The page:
When humans first discovered fire, the one who knew the secret of creating it was the most powerful person in the tribe.
With a zippo in every pocket, new differentiators have to be found.
In the past, when a job was automated, it was usually around physical tasks: harvesting wheat, operating an elevator, moving boxes.
Some kind of mechanical device got built – a combine, elevator buttons, a forklift – and that job shifted.
Now, as computers are getting better and better at seeing and following patterns, and as more and more of our world is networked and API-friendly, we’re seeing more and more mental work outsourced to algorithms.
Is everything going to be automated? Why is this happening now? What’s the future going to look like for humans? What will be next?
There are a couple roadblocks to automation… Computers are dumb, and they don’t act like humans.
Computers are still pretty limited in what they ‘understand,’ with most of the complicated and unstructured situations being the most difficult to grok.
This leaves the repetitive jobs for the algorithms: is there an x in this picture? does this text match something we’re looking for? what are the trends in this batch of data? which of these things is an anomaly?
Any task that can be broken down into a formula is ripe for automation.
All tasks which can be done over and over and over again – they “scale” well. (For software.)
Every job is full of these kinds of tasks, even as the details change.
Computers are also not humans, so most of the jobs that they’re really good at involve interfacing with other computers or with a trainer or manager to help guide them. With an in-the-know human in the loop, the architects don’t have to worry about making the algorithm look friendly, or making it operate 100% perfectly, or making it totally resilient to all sabotage. The human can take over for weird blips in the line, and the computer can handle all the routine stuff.
On the count of computers being dumb… Why are they getting smarter? How come it feels like they’re doing more to automate tasks than in years past?
Probably a mix of things: better hardware, better networking, and better algorithms. Our computers are faster, more connected, and we’re able to train them better than before. Also, as an engineering culture with ‘open source’ as a major tenet, many of our major software successes can be duplicated around the world within a few short hours.
The amount of automation that it takes to reach a sort-of technological equilibrium varies.
Looking back at the old jobs for a moment…
The elevator operator’s job split to a few people: the button maker, the elevator repairer, and the ux designer. The task of “which floor?” gets outsourced, but it requires a touch more work to make the job feel complete. Once that work is complete, the only ongoing task is making sure the whole machine keeps running, and maybe designing and building new machines every dozen years.
The wheat harvester got outsourced by a machine which wiped out dozens and dozens of jobs in favor of a few: the combine manufacturer and the combine operator. The combine operator, an entirely new position, is really just steering a few tons of mechanics, keeping an eye out for anomalies, and keeping the rubber side on the ground. In newer versions of the combine, there isn’t even a pilot in the seat: herds of combine drones can be controlled and managed back in the farm house, leaving the steering and most of the routine problem solving to the combine itself.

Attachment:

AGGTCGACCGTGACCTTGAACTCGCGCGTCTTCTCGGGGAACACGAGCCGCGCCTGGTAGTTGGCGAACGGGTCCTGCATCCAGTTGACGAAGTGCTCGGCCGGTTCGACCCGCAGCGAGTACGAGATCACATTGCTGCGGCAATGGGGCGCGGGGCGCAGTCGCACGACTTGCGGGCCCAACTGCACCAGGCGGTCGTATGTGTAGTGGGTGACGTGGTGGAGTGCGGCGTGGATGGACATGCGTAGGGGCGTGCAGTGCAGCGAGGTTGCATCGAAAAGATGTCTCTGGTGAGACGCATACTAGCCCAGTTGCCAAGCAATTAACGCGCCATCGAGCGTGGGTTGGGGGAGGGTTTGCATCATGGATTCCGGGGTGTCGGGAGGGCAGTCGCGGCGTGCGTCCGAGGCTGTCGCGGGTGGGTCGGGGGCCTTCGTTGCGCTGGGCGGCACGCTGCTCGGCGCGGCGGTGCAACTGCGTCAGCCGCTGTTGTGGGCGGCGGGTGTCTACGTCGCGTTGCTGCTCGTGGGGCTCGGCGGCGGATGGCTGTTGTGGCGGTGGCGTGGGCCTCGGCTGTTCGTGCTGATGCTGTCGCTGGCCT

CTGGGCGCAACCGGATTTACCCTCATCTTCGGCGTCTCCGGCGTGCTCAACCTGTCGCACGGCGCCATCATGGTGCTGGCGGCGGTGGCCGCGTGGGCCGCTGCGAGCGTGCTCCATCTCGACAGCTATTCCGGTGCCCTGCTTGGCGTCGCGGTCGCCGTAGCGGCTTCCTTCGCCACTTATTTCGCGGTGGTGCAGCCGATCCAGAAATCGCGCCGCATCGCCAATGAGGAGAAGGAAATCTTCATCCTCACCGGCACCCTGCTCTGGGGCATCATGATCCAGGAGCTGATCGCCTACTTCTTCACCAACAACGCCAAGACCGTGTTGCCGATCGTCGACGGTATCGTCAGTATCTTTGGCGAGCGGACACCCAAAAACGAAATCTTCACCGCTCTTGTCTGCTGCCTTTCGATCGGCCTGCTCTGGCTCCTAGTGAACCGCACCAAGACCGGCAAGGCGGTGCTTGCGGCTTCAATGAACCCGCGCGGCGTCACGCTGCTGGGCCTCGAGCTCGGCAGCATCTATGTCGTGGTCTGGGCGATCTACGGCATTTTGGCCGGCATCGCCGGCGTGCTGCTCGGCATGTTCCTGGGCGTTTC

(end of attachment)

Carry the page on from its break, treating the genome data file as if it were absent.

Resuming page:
The box mover and their fork lift is in a similar boat: lots and lots of lifting and moving goes on in an automated Amazon warehouse, but most of it is by robots. A few humans at the head of the warehouse pull products off a shelf and place it into a box, but the shelves and the boxes and the items all come to the human, automatically. As automation gets better, Amazon will eventually automate that task, as well, leaving… who in the warehouse? Drivers, managers, and maintenance engineers, mostly.
What ends up happening when jobs are automated?
We get robots doing old jobs, and humans doing new jobs: manufacturing the robots, managing the robots, and maintaining the robots.
Along with those obvious new jobs, though, we sometimes get lots and lots of opportunity. Wheat is plentiful, Amazon is cheap, and anybody can operate an elevator.
Who benefits? Who is selling the shovels to the gold miners?
How might we intelligently grow the new robo-labor to benefit the whole of society in greater ways?
Nichols believes that workers will ultimately prefer an environment where they feel part of the larger business and can acquire new skills. “Look at any company structure and there’s a ladder to climb where people get paid more as they move up. There’s a similar structure to be built on top of the crowd,” he says. “I’d love to see the day where someone can have a career in crowdworking: to work whenever they want, wherever they want, and get paid more for their experience.”
Google’s Paritosh is a big fan of this human-centered approach to crowdworking. “You use the technology and the platform to connect and communicate, but you’re essentially building a human organization,” he says.
Ryo Suzuki of the University of Colorado Boulder tried to do just that. He developed a ‘micro-internship’ platform called Atelier that paid experienced programmers to mentor newcomers on a week-long e-commerce coding project. In its first test, heavier use of Atelier was associated with higher quality work, and the interns reported learning new skills.